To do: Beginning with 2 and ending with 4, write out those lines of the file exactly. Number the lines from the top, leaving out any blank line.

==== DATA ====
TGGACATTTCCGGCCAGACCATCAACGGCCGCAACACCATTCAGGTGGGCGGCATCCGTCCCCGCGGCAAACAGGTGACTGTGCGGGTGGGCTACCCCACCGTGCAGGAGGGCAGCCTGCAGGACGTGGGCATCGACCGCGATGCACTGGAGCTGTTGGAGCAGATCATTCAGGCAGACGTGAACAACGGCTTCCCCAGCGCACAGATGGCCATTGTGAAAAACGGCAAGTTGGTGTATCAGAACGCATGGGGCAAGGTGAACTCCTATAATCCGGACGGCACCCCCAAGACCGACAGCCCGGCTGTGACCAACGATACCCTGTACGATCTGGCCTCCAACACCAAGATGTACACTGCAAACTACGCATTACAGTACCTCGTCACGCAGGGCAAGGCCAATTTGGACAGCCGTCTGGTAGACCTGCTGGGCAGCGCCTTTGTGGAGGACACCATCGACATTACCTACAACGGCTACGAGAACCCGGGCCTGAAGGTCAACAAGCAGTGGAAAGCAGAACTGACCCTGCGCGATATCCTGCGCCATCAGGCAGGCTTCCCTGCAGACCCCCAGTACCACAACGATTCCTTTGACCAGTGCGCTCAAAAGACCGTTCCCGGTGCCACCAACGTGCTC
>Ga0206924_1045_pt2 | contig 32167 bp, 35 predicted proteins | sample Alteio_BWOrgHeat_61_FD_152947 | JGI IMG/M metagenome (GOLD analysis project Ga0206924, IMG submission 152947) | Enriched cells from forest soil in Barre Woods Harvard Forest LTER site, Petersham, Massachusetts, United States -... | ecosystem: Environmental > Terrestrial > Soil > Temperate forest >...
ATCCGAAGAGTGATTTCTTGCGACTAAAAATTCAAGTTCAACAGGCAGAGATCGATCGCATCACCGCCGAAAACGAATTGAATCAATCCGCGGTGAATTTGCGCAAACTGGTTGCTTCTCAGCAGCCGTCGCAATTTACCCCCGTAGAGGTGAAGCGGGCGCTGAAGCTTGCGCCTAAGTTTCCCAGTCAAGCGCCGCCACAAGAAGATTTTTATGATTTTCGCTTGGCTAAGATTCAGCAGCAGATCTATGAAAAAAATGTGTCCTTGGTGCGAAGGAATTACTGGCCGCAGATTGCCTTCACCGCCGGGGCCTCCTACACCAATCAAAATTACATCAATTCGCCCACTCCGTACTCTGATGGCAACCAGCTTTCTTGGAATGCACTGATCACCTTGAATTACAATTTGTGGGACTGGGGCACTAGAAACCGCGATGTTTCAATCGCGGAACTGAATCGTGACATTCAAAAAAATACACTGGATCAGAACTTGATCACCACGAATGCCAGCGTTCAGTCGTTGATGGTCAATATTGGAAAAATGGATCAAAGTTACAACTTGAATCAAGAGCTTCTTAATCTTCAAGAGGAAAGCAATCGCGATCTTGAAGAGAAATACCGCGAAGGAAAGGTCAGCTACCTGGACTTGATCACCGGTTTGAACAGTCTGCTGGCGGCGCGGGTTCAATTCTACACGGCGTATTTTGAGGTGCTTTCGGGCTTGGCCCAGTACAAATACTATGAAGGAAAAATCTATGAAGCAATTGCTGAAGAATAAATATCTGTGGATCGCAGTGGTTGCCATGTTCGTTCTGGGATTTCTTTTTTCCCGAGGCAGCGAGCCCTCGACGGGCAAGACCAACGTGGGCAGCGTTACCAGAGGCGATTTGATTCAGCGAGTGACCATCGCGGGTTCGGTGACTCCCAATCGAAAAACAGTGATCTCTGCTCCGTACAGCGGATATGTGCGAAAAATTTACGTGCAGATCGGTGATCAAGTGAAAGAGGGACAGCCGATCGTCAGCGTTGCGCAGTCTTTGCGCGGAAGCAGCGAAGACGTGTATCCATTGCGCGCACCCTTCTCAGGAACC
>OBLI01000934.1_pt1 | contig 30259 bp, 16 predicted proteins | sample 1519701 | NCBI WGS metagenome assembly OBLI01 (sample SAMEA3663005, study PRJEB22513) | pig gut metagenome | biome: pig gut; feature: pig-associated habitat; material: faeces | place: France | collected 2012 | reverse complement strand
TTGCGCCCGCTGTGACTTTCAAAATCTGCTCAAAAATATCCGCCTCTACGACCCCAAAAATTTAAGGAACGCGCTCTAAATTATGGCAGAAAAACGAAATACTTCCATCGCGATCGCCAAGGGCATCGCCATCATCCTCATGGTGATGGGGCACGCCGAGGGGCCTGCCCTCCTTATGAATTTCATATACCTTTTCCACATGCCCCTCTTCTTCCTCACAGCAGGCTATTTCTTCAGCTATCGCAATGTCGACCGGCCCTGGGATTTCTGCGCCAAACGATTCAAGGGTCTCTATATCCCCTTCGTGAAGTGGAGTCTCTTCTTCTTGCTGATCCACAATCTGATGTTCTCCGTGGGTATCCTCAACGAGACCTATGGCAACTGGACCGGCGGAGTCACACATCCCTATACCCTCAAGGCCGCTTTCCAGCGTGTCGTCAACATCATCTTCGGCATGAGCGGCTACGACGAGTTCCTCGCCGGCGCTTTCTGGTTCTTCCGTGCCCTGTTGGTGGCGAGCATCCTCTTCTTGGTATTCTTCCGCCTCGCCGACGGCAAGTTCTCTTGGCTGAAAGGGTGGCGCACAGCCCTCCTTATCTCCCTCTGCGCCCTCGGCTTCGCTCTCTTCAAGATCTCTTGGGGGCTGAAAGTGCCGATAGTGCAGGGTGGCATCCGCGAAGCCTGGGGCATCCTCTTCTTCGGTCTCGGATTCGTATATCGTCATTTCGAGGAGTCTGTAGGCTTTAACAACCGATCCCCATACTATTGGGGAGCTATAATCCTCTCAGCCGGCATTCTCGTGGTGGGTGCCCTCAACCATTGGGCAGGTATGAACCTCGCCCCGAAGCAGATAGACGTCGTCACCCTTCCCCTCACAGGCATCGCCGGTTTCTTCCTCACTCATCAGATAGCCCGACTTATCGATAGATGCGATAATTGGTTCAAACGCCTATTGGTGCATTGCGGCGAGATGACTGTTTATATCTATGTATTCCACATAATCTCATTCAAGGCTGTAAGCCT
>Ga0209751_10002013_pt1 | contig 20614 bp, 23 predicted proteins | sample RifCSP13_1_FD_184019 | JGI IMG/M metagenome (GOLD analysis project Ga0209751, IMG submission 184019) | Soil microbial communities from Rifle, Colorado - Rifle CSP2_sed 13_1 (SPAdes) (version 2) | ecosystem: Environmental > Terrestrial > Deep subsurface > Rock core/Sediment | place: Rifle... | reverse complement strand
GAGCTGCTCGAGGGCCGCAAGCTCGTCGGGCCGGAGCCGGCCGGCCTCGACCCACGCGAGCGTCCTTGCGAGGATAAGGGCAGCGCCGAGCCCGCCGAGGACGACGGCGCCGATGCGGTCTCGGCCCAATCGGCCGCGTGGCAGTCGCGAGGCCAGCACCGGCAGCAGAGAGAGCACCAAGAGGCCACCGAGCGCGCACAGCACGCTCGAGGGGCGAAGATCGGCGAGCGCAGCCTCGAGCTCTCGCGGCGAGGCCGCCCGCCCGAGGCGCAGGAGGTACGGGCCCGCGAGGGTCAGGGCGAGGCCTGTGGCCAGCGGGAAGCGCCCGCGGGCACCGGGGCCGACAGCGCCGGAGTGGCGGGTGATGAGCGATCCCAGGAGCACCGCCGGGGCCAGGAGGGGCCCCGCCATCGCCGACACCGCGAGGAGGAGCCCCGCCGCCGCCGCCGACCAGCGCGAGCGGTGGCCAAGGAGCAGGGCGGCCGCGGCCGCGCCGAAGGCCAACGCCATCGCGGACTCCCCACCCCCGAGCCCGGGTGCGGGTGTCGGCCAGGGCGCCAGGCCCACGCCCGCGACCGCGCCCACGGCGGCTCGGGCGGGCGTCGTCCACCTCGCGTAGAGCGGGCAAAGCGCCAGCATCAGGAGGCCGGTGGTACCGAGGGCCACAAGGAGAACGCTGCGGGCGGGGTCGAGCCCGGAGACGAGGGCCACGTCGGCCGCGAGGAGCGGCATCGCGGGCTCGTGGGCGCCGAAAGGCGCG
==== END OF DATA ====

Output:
>Ga0206924_1045_pt2 | contig 32167 bp, 35 predicted proteins | sample Alteio_BWOrgHeat_61_FD_152947 | JGI IMG/M metagenome (GOLD analysis project Ga0206924, IMG submission 152947) | Enriched cells from forest soil in Barre Woods Harvard Forest LTER site, Petersham, Massachusetts, United States -... | ecosystem: Environmental > Terrestrial > Soil > Temperate forest >...
ATCCGAAGAGTGATTTCTTGCGACTAAAAATTCAAGTTCAACAGGCAGAGATCGATCGCATCACCGCCGAAAACGAATTGAATCAATCCGCGGTGAATTTGCGCAAACTGGTTGCTTCTCAGCAGCCGTCGCAATTTACCCCCGTAGAGGTGAAGCGGGCGCTGAAGCTTGCGCCTAAGTTTCCCAGTCAAGCGCCGCCACAAGAAGATTTTTATGATTTTCGCTTGGCTAAGATTCAGCAGCAGATCTATGAAAAAAATGTGTCCTTGGTGCGAAGGAATTACTGGCCGCAGATTGCCTTCACCGCCGGGGCCTCCTACACCAATCAAAATTACATCAATTCGCCCACTCCGTACTCTGATGGCAACCAGCTTTCTTGGAATGCACTGATCACCTTGAATTACAATTTGTGGGACTGGGGCACTAGAAACCGCGATGTTTCAATCGCGGAACTGAATCGTGACATTCAAAAAAATACACTGGATCAGAACTTGATCACCACGAATGCCAGCGTTCAGTCGTTGATGGTCAATATTGGAAAAATGGATCAAAGTTACAACTTGAATCAAGAGCTTCTTAATCTTCAAGAGGAAAGCAATCGCGATCTTGAAGAGAAATACCGCGAAGGAAAGGTCAGCTACCTGGACTTGATCACCGGTTTGAACAGTCTGCTGGCGGCGCGGGTTCAATTCTACACGGCGTATTTTGAGGTGCTTTCGGGCTTGGCCCAGTACAAATACTATGAAGGAAAAATCTATGAAGCAATTGCTGAAGAATAAATATCTGTGGATCGCAGTGGTTGCCATGTTCGTTCTGGGATTTCTTTTTTCCCGAGGCAGCGAGCCCTCGACGGGCAAGACCAACGTGGGCAGCGTTACCAGAGGCGATTTGATTCAGCGAGTGACCATCGCGGGTTCGGTGACTCCCAATCGAAAAACAGTGATCTCTGCTCCGTACAGCGGATATGTGCGAAAAATTTACGTGCAGATCGGTGATCAAGTGAAAGAGGGACAGCCGATCGTCAGCGTTGCGCAGTCTTTGCGCGGAAGCAGCGAAGACGTGTATCCATTGCGCGCACCCTTCTCAGGAACC
>OBLI01000934.1_pt1 | contig 30259 bp, 16 predicted proteins | sample 1519701 | NCBI WGS metagenome assembly OBLI01 (sample SAMEA3663005, study PRJEB22513) | pig gut metagenome | biome: pig gut; feature: pig-associated habitat; material: faeces | place: France | collected 2012 | reverse complement strand